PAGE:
Place:Soltau, Hannover, Preußen, Germany

Coordinates52.967°N 9.817°E
Located inHannover, Preußen, Germany
Also located inSoltau-Fallingbostel, Lüneburg, Niedersachsen, Germany    
Contained Places
source: Getty Thesaurus of Geographic Names
source: Family History Library Catalog

the text in this section is copied from an article in Wikipedia

Soltau is a mid-sized town in the Lüneburg Heath in the district of Heidekreis, in Lower Saxony, Germany. It has around 22,000 inhabitants. The city is centrally located in the Lüneburg Heath and is known nationwide especially for its tourist attractions like the Heide-Park and the Soltau-Therme.



the text in this section is copied from an article in Wikipedia

Middle Ages

The region of the Lüneburg Heath had already been settled by the start of the New Stone Age about 4,000 years ago. The Soltau area was initially occupied by a few individual farms. The parish of Soltau was probably founded around 830 and the first wooden church Sante Johannis Baptista (St. John the Baptist) was built.

The first written record of Soltau was in the year 936 as Curtis Salta ("farm on the salt meadow"). King Otto the Great granted the estate to Quedlinburg Abbey. Within a span of almost 600 years the village of Soltouwe emerged from Curtis Salta. It was located in the area between St. John's Church and the Waldmühle mill.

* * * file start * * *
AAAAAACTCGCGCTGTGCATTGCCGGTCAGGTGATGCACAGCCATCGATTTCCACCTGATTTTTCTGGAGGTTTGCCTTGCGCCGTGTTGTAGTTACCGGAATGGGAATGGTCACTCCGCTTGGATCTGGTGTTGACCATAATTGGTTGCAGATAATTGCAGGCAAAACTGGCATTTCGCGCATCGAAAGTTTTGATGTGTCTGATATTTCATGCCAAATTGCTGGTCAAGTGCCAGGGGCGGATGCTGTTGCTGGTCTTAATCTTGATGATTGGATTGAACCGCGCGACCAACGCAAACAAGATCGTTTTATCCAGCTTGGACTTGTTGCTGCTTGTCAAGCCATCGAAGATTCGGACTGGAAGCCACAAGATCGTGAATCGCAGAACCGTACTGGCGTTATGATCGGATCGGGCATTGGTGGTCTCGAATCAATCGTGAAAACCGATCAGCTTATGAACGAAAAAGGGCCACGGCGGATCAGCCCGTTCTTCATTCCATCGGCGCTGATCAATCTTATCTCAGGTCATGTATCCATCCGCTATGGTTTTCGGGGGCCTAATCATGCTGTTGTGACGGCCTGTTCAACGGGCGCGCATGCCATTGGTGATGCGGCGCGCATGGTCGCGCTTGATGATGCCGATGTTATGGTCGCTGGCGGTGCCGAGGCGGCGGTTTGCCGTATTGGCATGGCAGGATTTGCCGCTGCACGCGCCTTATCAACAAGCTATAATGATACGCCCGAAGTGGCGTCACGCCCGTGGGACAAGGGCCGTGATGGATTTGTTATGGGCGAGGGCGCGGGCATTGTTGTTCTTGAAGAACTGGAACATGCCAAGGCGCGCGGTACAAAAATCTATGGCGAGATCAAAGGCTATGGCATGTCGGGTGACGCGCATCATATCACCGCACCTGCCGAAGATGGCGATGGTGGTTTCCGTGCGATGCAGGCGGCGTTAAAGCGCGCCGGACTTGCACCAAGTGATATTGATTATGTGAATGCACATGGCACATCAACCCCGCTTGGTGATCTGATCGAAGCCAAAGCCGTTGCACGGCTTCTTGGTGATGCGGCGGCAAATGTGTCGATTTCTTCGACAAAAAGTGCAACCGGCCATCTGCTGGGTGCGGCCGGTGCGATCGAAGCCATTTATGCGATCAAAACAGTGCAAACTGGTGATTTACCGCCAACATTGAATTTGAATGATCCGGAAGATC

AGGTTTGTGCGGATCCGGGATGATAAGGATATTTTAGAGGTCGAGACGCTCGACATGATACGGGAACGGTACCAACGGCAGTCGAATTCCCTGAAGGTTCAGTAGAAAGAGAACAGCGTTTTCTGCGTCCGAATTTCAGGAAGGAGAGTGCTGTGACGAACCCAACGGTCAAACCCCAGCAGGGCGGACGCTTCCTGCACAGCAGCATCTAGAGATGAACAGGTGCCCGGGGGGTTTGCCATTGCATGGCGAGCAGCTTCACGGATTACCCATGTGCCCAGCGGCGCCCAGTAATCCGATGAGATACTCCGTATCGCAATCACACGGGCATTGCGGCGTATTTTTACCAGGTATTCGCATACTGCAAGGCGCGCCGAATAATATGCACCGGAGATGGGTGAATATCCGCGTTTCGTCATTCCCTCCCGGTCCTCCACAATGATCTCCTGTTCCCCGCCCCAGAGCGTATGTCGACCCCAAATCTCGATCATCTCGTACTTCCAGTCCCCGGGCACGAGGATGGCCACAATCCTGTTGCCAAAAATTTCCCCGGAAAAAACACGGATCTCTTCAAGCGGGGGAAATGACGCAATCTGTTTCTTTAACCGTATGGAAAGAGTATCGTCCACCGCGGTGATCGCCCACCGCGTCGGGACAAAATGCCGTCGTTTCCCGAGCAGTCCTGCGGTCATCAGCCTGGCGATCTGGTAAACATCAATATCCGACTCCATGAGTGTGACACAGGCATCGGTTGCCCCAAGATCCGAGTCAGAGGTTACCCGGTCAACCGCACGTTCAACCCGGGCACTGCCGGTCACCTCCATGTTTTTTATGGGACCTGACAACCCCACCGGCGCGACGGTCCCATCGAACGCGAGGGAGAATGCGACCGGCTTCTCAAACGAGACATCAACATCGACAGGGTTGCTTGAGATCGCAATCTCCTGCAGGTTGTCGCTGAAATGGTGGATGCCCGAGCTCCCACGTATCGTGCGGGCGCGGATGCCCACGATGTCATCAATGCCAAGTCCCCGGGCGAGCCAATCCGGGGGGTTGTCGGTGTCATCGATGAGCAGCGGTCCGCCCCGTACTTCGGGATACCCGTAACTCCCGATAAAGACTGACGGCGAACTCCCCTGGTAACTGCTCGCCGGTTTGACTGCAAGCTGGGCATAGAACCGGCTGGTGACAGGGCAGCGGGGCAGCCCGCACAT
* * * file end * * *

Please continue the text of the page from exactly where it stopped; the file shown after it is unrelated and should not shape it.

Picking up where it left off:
In 1304 the Vogtei of Soltau was sold to the cathedral chapter of Verden. Between 1383 and 1388 the village was established by order of the duke as protection against robber barons at the confluence of the rivers Böhme and Soltau near Hagen and Burg, which today is in the town centre. Subsequently, it was decided to demolish the castle there as part of the peace treaty at the end of the Lüneburg War of Succession; at the same time Soltau was given town rights on 15 July 1388 by way of compensation. In 1400 the letters patent for the guild was issued, which entitled the town to trade. In 1440 another letters patent was specifically conferred on blacksmiths, tailors, cobblers, linen and cloth-makers.